Health Headlines: Chocolate Makes You Smarter. Seriously?
Chocolate makes you smarter? The flavonoids in chocolate have been tentatively linked to increased brian function. Dr. Franz H. Messerli, cardiologist and director of Clinical Hypertension with St. Luke’s and Roosevelt Hospital says, “There was a close significant linear correlation between chocolate consumption per capita and the number of Nobel Laureates per 10 million persons in a total of 23 countries.” We’ll take an 85 percent cacao, please. [The New England Journal of Medicine]
Pure Barre opened in Burlington and their Newbury Street location will be open soon (insider sources say next week, but don’t quote us). The barre workout has reached full frenzy status. It’s an amazing total-body workout where you’ll plié, tuck, pulse and do leg lifts until your muscles are shaking uncontrollably. Burlington location owner Jessica Grasso says that Pure Barre is different from competitors. “We make an individual connection with every client, and make each class different.” Bostonmagazine.com readers, mention you read it here and get your first class free. [Facebook.com/PureBarreBurlington]
Aesop opened on Newbury Street last week, bringing the skin, hair, and body care line to the city’s shopping mecca. The store was designed by William O’Brien Jr. who is an assistant professor of architecture at MIT. The Australian company infuses antioxidants into most of it’s products and carries everything from shampoo to acne cream. [Aesop]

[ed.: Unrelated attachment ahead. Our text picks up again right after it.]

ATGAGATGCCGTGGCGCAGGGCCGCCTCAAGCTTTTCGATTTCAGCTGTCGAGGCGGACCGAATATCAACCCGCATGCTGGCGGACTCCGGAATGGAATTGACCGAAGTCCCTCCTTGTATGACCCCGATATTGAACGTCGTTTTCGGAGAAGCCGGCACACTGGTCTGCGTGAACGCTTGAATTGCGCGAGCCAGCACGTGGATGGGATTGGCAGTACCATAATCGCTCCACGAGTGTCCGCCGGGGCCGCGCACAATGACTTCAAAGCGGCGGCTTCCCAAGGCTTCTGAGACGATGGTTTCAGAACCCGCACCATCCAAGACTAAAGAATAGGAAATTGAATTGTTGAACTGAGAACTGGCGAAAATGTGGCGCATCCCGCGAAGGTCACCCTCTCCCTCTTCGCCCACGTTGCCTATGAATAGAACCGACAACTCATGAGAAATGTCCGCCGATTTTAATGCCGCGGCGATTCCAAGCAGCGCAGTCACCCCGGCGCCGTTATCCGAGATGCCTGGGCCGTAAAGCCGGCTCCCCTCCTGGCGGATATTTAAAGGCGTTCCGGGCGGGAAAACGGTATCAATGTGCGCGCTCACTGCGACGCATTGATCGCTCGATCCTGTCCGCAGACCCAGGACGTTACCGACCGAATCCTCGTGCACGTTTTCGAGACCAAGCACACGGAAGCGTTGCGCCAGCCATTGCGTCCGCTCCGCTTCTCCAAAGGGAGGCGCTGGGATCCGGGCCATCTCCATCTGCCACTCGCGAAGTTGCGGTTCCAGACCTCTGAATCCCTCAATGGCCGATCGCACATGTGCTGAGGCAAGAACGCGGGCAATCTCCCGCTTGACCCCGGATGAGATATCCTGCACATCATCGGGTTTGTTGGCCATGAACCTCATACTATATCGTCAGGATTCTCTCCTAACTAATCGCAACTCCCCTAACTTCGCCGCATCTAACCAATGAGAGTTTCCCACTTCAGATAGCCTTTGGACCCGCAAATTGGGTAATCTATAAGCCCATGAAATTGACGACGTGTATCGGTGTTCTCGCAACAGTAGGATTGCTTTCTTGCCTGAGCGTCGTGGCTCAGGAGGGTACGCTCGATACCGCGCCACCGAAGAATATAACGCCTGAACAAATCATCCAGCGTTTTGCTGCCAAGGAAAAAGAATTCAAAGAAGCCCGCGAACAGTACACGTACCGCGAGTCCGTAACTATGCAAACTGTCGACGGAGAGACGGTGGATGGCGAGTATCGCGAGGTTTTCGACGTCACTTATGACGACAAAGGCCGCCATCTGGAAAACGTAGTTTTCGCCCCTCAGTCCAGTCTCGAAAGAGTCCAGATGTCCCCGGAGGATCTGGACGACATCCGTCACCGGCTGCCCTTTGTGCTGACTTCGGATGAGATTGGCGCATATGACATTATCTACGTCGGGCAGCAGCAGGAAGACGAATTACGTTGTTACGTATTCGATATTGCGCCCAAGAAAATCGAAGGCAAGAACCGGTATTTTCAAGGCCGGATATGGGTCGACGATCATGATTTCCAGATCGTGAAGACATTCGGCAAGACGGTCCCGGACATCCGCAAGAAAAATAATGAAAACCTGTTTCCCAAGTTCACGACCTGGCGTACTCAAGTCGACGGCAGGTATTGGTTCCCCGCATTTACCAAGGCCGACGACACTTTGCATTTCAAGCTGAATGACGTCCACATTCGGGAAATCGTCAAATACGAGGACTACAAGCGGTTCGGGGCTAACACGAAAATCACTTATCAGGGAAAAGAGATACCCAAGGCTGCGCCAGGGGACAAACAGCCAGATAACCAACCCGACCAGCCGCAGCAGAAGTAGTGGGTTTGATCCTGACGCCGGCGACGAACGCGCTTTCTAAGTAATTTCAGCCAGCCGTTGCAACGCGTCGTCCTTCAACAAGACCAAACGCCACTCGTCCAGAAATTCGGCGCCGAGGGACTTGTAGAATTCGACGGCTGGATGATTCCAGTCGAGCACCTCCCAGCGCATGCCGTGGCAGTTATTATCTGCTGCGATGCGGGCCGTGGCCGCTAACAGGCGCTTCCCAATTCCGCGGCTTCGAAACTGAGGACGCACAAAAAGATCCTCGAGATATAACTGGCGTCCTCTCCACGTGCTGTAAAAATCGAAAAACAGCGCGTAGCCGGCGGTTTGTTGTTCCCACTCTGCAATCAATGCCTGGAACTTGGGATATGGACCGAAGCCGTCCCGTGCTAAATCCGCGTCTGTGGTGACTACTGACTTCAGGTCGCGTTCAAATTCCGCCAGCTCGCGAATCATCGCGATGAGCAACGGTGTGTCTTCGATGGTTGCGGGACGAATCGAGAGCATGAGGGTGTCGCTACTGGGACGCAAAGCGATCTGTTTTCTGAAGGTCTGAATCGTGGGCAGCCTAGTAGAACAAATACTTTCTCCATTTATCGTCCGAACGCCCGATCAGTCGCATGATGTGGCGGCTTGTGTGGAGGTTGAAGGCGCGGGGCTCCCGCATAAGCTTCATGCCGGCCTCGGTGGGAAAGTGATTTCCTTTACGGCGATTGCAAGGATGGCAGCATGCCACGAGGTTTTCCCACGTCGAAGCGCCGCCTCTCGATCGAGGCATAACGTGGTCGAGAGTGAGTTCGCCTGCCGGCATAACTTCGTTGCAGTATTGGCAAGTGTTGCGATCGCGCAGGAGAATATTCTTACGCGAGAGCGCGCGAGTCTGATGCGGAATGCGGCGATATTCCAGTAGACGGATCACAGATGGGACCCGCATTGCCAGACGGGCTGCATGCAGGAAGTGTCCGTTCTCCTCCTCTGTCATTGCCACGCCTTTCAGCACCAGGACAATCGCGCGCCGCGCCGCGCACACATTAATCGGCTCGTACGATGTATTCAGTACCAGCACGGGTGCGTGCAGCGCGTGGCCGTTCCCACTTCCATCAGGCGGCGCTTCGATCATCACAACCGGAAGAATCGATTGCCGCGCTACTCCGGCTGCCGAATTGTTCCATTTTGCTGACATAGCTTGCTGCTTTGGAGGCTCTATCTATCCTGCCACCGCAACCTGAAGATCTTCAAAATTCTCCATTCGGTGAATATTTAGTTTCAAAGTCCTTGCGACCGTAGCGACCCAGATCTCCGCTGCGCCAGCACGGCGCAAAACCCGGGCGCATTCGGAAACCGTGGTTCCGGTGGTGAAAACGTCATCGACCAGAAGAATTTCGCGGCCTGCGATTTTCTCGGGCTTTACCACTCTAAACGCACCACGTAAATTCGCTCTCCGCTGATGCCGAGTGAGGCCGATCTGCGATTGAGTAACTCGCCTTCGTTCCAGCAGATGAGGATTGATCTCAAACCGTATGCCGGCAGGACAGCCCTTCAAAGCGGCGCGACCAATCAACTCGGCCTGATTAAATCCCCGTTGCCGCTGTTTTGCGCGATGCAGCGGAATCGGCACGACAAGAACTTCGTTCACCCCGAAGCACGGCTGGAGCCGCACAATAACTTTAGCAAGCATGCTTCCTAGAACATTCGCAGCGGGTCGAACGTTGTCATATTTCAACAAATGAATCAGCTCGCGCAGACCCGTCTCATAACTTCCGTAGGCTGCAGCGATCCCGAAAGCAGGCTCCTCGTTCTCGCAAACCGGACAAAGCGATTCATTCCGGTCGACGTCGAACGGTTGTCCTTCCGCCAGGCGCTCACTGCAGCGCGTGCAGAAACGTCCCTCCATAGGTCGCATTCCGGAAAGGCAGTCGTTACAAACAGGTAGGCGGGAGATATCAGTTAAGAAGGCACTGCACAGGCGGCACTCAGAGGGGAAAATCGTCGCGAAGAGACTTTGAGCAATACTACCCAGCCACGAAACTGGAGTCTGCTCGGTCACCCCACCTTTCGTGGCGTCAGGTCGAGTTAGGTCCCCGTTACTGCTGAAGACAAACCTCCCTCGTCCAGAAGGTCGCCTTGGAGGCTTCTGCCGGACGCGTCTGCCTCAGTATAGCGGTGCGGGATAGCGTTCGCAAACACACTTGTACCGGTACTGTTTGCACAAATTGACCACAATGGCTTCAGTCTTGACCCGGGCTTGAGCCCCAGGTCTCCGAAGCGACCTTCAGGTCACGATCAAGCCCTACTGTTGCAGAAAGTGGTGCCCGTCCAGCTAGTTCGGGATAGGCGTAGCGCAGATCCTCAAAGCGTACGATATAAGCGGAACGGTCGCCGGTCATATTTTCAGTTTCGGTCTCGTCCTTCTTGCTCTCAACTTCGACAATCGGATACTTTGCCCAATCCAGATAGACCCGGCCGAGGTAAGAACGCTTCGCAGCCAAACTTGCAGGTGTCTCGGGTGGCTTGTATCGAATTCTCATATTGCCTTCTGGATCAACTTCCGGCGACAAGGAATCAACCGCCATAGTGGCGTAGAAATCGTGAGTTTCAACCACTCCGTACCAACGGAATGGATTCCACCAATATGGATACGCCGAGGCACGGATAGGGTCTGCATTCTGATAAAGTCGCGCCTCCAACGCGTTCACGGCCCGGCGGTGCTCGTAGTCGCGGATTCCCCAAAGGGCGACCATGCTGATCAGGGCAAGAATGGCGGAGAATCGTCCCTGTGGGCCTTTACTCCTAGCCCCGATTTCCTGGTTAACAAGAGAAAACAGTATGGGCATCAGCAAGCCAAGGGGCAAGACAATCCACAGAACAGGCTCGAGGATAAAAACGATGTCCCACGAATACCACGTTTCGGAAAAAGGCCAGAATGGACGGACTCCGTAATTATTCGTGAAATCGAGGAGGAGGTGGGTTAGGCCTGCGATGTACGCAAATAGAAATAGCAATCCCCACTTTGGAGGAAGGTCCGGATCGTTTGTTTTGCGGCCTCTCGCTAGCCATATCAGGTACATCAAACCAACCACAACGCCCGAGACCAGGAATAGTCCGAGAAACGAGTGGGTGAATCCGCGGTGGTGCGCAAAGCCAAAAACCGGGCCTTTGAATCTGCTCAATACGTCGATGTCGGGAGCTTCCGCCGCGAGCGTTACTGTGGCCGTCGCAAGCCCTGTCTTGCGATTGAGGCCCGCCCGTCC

Acupuncture can improve your health according to a new study in the Archives of Internal Medicine acupuncture can ease back pain, and prevent tension headaches and migraines. Researchers from Korea analyzed 31 studies on 3,013 people, and found that acupuncture therapy also led to a decrease in body weight. Is acupuncture going to give you the body of your dreams? No. But adding the therapy once-a-week could lead to better health. [Prevention]
A daily multivitamin won’t stop cardiovascular disease according to a new study by researchers at Harvard Medical School which tracked the effects of multivitamin use in over 14,000 physicians age 50 and above from 1997 until 2011. The Harvard researchers found no cardiovascular benefit for those who took a multivitamin, but did note that daily multivitamin use slightly reduced the risk of cancers in men. [LA Times]